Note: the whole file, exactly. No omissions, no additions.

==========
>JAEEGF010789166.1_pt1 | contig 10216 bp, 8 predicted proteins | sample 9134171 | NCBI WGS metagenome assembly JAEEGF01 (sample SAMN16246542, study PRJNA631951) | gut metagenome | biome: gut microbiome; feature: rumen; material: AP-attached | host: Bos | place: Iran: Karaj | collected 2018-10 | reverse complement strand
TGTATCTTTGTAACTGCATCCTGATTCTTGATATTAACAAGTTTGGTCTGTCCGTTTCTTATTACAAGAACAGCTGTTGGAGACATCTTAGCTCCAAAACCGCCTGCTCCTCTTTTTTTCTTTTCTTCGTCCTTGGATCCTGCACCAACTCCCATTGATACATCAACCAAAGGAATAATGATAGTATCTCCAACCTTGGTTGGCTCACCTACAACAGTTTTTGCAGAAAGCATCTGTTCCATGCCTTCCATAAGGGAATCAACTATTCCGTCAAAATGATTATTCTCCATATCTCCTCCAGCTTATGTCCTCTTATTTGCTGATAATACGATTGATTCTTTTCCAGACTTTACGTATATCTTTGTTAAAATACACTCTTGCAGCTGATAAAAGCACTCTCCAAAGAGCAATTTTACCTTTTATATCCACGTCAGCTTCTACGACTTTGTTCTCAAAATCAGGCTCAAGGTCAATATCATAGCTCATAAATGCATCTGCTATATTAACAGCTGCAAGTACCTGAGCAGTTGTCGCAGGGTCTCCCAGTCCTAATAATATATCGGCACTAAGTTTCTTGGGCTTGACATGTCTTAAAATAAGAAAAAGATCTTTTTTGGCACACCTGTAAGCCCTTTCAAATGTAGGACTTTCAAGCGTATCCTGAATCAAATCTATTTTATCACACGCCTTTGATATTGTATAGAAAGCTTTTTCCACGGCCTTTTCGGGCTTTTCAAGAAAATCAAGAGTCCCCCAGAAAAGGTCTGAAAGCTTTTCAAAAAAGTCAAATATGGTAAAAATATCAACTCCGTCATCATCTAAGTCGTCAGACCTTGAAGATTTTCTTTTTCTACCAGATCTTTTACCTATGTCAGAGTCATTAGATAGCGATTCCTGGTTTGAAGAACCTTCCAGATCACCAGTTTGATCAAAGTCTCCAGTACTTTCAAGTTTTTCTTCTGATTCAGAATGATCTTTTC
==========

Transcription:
>JAEEGF010789166.1_pt1 | contig 10216 bp, 8 predicted proteins | sample 9134171 | NCBI WGS metagenome assembly JAEEGF01 (sample SAMN16246542, study PRJNA631951) | gut metagenome | biome: gut microbiome; feature: rumen; material: AP-attached | host: Bos | place: Iran: Karaj | collected 2018-10 | reverse complement strand
TGTATCTTTGTAACTGCATCCTGATTCTTGATATTAACAAGTTTGGTCTGTCCGTTTCTTATTACAAGAACAGCTGTTGGAGACATCTTAGCTCCAAAACCGCCTGCTCCTCTTTTTTTCTTTTCTTCGTCCTTGGATCCTGCACCAACTCCCATTGATACATCAACCAAAGGAATAATGATAGTATCTCCAACCTTGGTTGGCTCACCTACAACAGTTTTTGCAGAAAGCATCTGTTCCATGCCTTCCATAAGGGAATCAACTATTCCGTCAAAATGATTATTCTCCATATCTCCTCCAGCTTATGTCCTCTTATTTGCTGATAATACGATTGATTCTTTTCCAGACTTTACGTATATCTTTGTTAAAATACACTCTTGCAGCTGATAAAAGCACTCTCCAAAGAGCAATTTTACCTTTTATATCCACGTCAGCTTCTACGACTTTGTTCTCAAAATCAGGCTCAAGGTCAATATCATAGCTCATAAATGCATCTGCTATATTAACAGCTGCAAGTACCTGAGCAGTTGTCGCAGGGTCTCCCAGTCCTAATAATATATCGGCACTAAGTTTCTTGGGCTTGACATGTCTTAAAATAAGAAAAAGATCTTTTTTGGCACACCTGTAAGCCCTTTCAAATGTAGGACTTTCAAGCGTATCCTGAATCAAATCTATTTTATCACACGCCTTTGATATTGTATAGAAAGCTTTTTCCACGGCCTTTTCGGGCTTTTCAAGAAAATCAAGAGTCCCCCAGAAAAGGTCTGAAAGCTTTTCAAAAAAGTCAAATATGGTAAAAATATCAACTCCGTCATCATCTAAGTCGTCAGACCTTGAAGATTTTCTTTTTCTACCAGATCTTTTACCTATGTCAGAGTCATTAGATAGCGATTCCTGGTTTGAAGAACCTTCCAGATCACCAGTTTGATCAAAGTCTCCAGTACTTTCAAGTTTTTCTTCTGATTCAGAATGATCTTTTC